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Business competition places Maharishi University of Management students in real-life situations
by Global Good News staff writer
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4 September 2012
All four teams from Maharishi University of Management's MBA in Accounting programme excelled in a recent continent-wide business competition.
The students participated in the Foundation Business Simulation Experience created by Capsim Management Simulations, a leading provider of online games and simulations used widely by educational institutes to supplement the learning experience.
Each of the teams from Maharishi University of Management placed in the top tenth percentile in the competition, out of 97 participating teams.
MUM Professor Andrew Bargerstock, director of MBA programmes for the university, explained in depth how the simulation works.
The U.S. Securities and Exchange Commission, a regulatory body that governs interstate trade of securities, broke up a monopoly into six companies.
The MBA in Accounting class had four teams, each representing one of the newly created companies, while the results of the remaining two companies were computer generated. Each team had equal balance sheets and market shares. Then the class did four rounds of practice to get familiar with the rules and how to make decisions and see the results. Next, they reset the game (as per the instructions from Capsim), and proceeded into eight rounds of competition.
Each team was judged based on a set of both short-term and long-term performance metrics. They use the concept of the Balanced Scorecard that was developed by Robert Kaplan at Harvard. The students learned how to calculate these performance metrics and then how to earn points on them.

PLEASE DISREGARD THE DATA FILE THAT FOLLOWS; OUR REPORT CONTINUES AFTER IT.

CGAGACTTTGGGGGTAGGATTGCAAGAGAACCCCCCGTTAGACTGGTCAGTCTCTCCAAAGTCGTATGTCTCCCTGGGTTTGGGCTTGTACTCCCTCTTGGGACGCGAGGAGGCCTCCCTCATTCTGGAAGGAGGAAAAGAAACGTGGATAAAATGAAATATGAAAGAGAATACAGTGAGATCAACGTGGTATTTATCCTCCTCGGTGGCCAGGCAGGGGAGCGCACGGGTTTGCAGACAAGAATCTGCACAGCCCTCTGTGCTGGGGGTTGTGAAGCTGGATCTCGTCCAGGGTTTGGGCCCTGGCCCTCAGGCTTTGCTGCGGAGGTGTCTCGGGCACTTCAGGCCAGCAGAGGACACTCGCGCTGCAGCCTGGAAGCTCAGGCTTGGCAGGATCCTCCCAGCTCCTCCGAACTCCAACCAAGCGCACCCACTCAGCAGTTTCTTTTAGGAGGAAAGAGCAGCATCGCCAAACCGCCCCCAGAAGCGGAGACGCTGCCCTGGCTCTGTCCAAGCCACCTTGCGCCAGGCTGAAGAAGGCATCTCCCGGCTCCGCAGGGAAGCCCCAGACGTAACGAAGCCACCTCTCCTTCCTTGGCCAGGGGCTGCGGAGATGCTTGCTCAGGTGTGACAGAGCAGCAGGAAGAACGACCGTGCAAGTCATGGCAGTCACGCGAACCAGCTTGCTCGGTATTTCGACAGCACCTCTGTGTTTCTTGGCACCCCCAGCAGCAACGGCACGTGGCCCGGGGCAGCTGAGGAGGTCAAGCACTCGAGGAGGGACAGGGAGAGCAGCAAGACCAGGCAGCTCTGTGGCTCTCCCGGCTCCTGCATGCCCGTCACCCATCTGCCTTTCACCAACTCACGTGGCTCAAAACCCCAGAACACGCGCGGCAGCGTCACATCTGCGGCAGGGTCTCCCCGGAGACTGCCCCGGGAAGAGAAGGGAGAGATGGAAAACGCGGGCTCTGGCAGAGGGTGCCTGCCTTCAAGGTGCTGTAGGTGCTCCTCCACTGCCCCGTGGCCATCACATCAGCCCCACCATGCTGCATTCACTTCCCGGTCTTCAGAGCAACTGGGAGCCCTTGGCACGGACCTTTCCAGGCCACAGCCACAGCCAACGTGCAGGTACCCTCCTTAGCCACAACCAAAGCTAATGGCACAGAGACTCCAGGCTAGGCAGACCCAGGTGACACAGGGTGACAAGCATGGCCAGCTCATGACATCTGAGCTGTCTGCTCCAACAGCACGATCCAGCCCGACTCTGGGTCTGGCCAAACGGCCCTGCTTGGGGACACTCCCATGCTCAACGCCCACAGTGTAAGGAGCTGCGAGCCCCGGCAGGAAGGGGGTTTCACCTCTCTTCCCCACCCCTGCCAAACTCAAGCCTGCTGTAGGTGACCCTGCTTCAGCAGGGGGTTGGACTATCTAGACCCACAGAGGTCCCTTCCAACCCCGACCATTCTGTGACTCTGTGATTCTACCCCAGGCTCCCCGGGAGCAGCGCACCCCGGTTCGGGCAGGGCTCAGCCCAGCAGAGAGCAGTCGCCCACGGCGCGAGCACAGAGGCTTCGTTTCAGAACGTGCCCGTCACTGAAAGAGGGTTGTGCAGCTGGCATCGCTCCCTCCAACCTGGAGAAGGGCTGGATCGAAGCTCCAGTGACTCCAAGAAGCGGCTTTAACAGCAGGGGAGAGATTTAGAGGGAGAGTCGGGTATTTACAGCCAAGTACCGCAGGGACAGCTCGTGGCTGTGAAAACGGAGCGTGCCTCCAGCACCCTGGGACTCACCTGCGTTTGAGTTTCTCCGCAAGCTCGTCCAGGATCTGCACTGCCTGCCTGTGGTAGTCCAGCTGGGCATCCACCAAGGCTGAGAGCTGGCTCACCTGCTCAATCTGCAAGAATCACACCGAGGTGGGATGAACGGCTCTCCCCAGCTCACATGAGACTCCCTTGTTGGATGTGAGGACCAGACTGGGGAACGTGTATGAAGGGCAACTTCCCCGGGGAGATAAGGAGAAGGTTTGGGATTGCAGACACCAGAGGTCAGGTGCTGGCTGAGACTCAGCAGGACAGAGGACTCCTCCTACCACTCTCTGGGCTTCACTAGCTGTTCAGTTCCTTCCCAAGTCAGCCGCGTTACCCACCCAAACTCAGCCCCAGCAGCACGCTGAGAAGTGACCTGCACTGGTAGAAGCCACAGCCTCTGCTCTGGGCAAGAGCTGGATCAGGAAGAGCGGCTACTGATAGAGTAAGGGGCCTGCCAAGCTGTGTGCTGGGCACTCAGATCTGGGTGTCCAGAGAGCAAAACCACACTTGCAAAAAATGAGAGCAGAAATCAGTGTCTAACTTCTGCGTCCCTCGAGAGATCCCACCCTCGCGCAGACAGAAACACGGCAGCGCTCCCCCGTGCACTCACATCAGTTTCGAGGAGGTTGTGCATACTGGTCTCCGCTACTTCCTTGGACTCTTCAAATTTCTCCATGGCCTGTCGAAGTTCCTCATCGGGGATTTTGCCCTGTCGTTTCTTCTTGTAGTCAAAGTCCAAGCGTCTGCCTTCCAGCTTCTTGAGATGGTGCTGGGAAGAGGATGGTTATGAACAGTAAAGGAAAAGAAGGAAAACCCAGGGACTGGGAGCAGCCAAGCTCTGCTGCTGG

One of the challenges comes from having to balance the short-term and long-term effects because the total score is a based on performance in each of the eight rounds of competition, plus an accumulated long-term composite score.
Based on that total score, teams were evaluated and compared to all the other MBA teams in North America within the previous six months.
'This is a rolling simulation,' Professor Bargerstock said. 'It is not something that's done where everyone is competing at the same time, but the data we're looking at and comparing our results to includes all those other[competing] MBA schools.'
* Among other special features of the unique approach to MBA education at MUM, students learn the most widely practised, extensively researched, and most effective method of self-development in the world. All students practise the simple, natural technique of Transcendental Meditation each day to improve learning ability, optimize brain functioning, and reduce stress.
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